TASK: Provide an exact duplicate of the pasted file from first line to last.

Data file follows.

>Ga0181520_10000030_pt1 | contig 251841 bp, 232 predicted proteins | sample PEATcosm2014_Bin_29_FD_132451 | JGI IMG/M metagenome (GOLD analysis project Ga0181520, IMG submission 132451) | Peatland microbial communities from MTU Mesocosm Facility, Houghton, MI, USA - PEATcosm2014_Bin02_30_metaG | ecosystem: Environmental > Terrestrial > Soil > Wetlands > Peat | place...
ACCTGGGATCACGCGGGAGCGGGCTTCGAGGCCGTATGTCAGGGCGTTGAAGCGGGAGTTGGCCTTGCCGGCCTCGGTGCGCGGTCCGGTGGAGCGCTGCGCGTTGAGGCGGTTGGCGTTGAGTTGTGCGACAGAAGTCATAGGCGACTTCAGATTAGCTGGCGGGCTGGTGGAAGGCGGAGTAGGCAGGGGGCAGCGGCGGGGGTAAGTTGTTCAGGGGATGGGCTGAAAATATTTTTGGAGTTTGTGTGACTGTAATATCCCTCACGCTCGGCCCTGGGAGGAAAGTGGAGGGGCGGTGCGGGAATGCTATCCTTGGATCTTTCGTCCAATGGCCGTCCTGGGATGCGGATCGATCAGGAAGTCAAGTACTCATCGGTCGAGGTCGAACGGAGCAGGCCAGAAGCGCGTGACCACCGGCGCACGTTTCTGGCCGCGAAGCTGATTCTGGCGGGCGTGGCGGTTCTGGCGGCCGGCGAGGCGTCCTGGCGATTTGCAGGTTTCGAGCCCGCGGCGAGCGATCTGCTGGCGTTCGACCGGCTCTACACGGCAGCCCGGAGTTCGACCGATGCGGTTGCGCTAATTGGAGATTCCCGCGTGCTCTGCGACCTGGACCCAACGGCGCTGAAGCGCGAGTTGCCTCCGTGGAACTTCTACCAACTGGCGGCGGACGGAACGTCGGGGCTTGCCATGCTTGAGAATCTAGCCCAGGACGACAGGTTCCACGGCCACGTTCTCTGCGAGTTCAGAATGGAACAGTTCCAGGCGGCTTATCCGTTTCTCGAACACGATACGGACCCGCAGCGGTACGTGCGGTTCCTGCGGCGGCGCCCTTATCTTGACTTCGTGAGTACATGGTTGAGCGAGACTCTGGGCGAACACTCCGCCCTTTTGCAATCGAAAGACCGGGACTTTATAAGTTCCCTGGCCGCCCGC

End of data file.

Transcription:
>Ga0181520_10000030_pt1 | contig 251841 bp, 232 predicted proteins | sample PEATcosm2014_Bin_29_FD_132451 | JGI IMG/M metagenome (GOLD analysis project Ga0181520, IMG submission 132451) | Peatland microbial communities from MTU Mesocosm Facility, Houghton, MI, USA - PEATcosm2014_Bin02_30_metaG | ecosystem: Environmental > Terrestrial > Soil > Wetlands > Peat | place...
ACCTGGGATCACGCGGGAGCGGGCTTCGAGGCCGTATGTCAGGGCGTTGAAGCGGGAGTTGGCCTTGCCGGCCTCGGTGCGCGGTCCGGTGGAGCGCTGCGCGTTGAGGCGGTTGGCGTTGAGTTGTGCGACAGAAGTCATAGGCGACTTCAGATTAGCTGGCGGGCTGGTGGAAGGCGGAGTAGGCAGGGGGCAGCGGCGGGGGTAAGTTGTTCAGGGGATGGGCTGAAAATATTTTTGGAGTTTGTGTGACTGTAATATCCCTCACGCTCGGCCCTGGGAGGAAAGTGGAGGGGCGGTGCGGGAATGCTATCCTTGGATCTTTCGTCCAATGGCCGTCCTGGGATGCGGATCGATCAGGAAGTCAAGTACTCATCGGTCGAGGTCGAACGGAGCAGGCCAGAAGCGCGTGACCACCGGCGCACGTTTCTGGCCGCGAAGCTGATTCTGGCGGGCGTGGCGGTTCTGGCGGCCGGCGAGGCGTCCTGGCGATTTGCAGGTTTCGAGCCCGCGGCGAGCGATCTGCTGGCGTTCGACCGGCTCTACACGGCAGCCCGGAGTTCGACCGATGCGGTTGCGCTAATTGGAGATTCCCGCGTGCTCTGCGACCTGGACCCAACGGCGCTGAAGCGCGAGTTGCCTCCGTGGAACTTCTACCAACTGGCGGCGGACGGAACGTCGGGGCTTGCCATGCTTGAGAATCTAGCCCAGGACGACAGGTTCCACGGCCACGTTCTCTGCGAGTTCAGAATGGAACAGTTCCAGGCGGCTTATCCGTTTCTCGAACACGATACGGACCCGCAGCGGTACGTGCGGTTCCTGCGGCGGCGCCCTTATCTTGACTTCGTGAGTACATGGTTGAGCGAGACTCTGGGCGAACACTCCGCCCTTTTGCAATCGAAAGACCGGGACTTTATAAGTTCCCTGGCCGCCCGC